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Frank Seravalli

TSN Senior Hockey Reporter

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The Ottawa Senators have been peddling defenceman Jared Cowen for the better part of a calendar year, but Cowen’s stock will be on the rise before the Feb. 29 trade deadline no matter how he plays on the ice.

That’s because Cowen’s contract will be a particularly valuable asset for a specific set of teams this offseason.

If Cowen is bought out of the final year of his deal in June, the net result will be a rare $650,000 salary-cap credit for next season, which could help a team cover potential overage penalties paid out from this season.

An overage penalty is applied to next season’s salary cap when a team paid performance bonuses in contracts but did not have room under this season’s cap.

Nine teams carried an overage into this season, ranging from $90,000 to $969,000. It means that a team like Chicago, for instance, started this year $750,000 in the hole on the $71.4 million cap because of an overage penalty.

According to GeneralFanager.com, there are 10 teams this season that are on track to start next year with an overage, and that’s if only 50 per cent of their performances bonuses are realized.

To use the Blackhawks as an example, rookie Artemi Panarin could well hit all of his $2.6 million performance bonuses, leaving the cap-strapped Blackhawks with a hefty carryover for next year. Teuvo Teravainen could also hit for $850,000. 

Detroit, Pittsburgh, Washington, Vancouver, Calgary, Edmonton, Florida, Tampa Bay and the New York Rangers are teams with similar potential issues.

For those teams, acquiring Cowen and then buying him out would get them closer to starting next season on level ground. The difference would mean a roster spot on most clubs.

Cowen is the only player on the market who would serve a dual purpose for a firm playoff team. He could serve as an important insurance policy on the blueline for a postseason run.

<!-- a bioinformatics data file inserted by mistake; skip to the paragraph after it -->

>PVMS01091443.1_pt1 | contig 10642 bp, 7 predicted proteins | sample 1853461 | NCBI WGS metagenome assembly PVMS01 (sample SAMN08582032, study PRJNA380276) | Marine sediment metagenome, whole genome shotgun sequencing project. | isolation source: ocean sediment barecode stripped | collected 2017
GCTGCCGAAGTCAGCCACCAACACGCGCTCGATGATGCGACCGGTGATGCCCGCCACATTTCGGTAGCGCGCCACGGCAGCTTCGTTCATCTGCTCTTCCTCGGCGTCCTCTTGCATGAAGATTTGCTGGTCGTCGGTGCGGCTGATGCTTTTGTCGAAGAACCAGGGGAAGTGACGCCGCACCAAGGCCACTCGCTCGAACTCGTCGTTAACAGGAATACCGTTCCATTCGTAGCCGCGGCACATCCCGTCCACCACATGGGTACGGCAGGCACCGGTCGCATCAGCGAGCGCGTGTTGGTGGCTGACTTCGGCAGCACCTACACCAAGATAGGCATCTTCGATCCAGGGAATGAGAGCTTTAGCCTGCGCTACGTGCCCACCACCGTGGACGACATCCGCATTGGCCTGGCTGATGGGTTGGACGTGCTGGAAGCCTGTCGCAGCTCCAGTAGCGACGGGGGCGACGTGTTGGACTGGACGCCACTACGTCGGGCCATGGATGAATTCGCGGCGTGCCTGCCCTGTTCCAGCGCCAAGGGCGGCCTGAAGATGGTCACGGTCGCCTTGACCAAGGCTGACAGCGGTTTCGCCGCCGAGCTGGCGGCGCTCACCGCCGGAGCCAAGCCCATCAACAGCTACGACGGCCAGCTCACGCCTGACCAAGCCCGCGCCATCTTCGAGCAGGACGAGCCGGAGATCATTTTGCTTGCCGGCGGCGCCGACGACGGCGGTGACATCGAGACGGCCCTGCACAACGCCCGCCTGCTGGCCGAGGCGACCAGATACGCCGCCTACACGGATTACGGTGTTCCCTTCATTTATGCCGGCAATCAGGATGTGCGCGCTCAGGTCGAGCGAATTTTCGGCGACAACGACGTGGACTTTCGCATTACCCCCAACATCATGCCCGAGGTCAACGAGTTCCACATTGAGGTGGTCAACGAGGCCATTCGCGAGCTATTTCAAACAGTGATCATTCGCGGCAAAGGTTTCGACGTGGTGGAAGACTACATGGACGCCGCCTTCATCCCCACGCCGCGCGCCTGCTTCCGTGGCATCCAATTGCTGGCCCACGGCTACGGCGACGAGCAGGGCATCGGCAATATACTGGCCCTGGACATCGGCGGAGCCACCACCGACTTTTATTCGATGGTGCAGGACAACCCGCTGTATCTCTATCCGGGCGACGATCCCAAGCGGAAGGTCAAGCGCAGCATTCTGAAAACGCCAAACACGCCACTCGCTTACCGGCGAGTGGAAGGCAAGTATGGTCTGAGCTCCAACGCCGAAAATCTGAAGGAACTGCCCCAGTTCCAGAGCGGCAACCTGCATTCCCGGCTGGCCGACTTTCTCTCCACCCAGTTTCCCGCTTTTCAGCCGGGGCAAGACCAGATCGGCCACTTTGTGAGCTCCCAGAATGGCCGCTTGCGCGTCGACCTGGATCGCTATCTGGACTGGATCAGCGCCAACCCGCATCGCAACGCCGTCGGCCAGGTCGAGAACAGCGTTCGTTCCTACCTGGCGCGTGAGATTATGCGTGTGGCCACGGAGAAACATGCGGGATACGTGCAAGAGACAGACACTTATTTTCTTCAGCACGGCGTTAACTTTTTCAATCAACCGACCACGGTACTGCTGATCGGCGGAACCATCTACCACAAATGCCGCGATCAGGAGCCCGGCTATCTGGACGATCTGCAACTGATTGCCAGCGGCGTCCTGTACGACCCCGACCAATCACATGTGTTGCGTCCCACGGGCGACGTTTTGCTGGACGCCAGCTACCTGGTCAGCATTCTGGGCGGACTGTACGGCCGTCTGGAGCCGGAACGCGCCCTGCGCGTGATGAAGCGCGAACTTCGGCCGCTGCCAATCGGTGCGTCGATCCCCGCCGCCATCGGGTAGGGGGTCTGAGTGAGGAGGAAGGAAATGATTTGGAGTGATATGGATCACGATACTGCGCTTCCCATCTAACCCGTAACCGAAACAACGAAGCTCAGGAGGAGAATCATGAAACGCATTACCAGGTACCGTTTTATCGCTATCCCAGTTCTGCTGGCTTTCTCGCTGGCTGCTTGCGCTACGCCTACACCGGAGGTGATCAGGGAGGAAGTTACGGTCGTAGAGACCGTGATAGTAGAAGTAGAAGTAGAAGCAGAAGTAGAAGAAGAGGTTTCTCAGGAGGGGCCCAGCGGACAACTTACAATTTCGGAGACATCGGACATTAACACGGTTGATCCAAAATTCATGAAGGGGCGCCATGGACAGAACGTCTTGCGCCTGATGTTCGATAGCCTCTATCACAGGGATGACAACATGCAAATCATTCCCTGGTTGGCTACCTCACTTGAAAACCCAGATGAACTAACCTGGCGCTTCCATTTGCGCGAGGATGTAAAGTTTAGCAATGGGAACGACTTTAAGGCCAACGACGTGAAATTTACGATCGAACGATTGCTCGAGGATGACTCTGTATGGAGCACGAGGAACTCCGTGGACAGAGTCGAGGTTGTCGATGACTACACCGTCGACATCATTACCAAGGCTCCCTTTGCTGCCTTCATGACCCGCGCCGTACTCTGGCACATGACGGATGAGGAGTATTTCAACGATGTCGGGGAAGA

Cowen, who turns 25 today, has averaged 17 minutes per game in his last three contests, filling in for the injured Marc Methot. They are his first games since late December.

The Senators don’t intend to give Cowen away, as Senators’ GM Bryan Murray still views him as a capable NHL defender when used properly. A buyout is seemingly only an attractive option for an acquiring team, since there is no cap benefit for a budget team like the Senators who aren’t near the limit and have no chance of an overage.

Cowen is in this unique situation because of his age and contract structure. Since he is under 26, his buyout would cost one-third of his salary remaining instead of two-thirds like most other players. He is also due $4.5 million in 2016-17, higher than his $3.1 million salary cap hit, which creates the credit.

According to GeneralFanager.com’s archives, Cowen’s buyout would represent just the fourth salary-cap credit since the cap was instituted in 2005 - and by far the most valuable. The buyouts of Nathan Gerbe, Alexei Yashin and Cody Hodgson all resulted in salary-cap credits for a year, but their credits never really made news because the rest of the years of the buyout were so punitive.

In Cowen’s case, a team would spend $750,000 in real dollars for each of the next two seasons, in exchange for a $650,000 credit in 2016-17 and a $750,000 hit in 2017-18. Considering we already know the salary cap won’t rise much (if at all) for next season, we’ve seen teams spend a lot more money in retained transactions in exchange for less salary cap flexibility than Cowen would provide.

The prospect of no Canadian teams in the Stanley Cup playoffs for the first time since 1970 means the April 16 draft lottery might be the most-watched event for hockey fans north of the border this season. But don’t get your hopes up. Most of the Canadian teams are stuck in no-man’s land: not good enough for the playoffs but not bad enough for high lottery picks. According to HockeyViz.com’s Micah Blake McCurdy, five of the seven Canadian teams have a better than 50 per cent shot to both miss the playoffs and not select in the top five of the 2016 draft. He calls it a “sadness” chart. McCurdy’s model, considered an accurate predictor in hockey circles, simulates the rest of the season based on past performance and advanced statistics and also accounts for the new draft lottery odds. The number is low for a team like Edmonton, who has strong odds to again win a lottery for one of the first three picks. The percentage increased for Ottawa on Sunday, since a win brought them a bit closer to the playoffs, but also further from the lottery.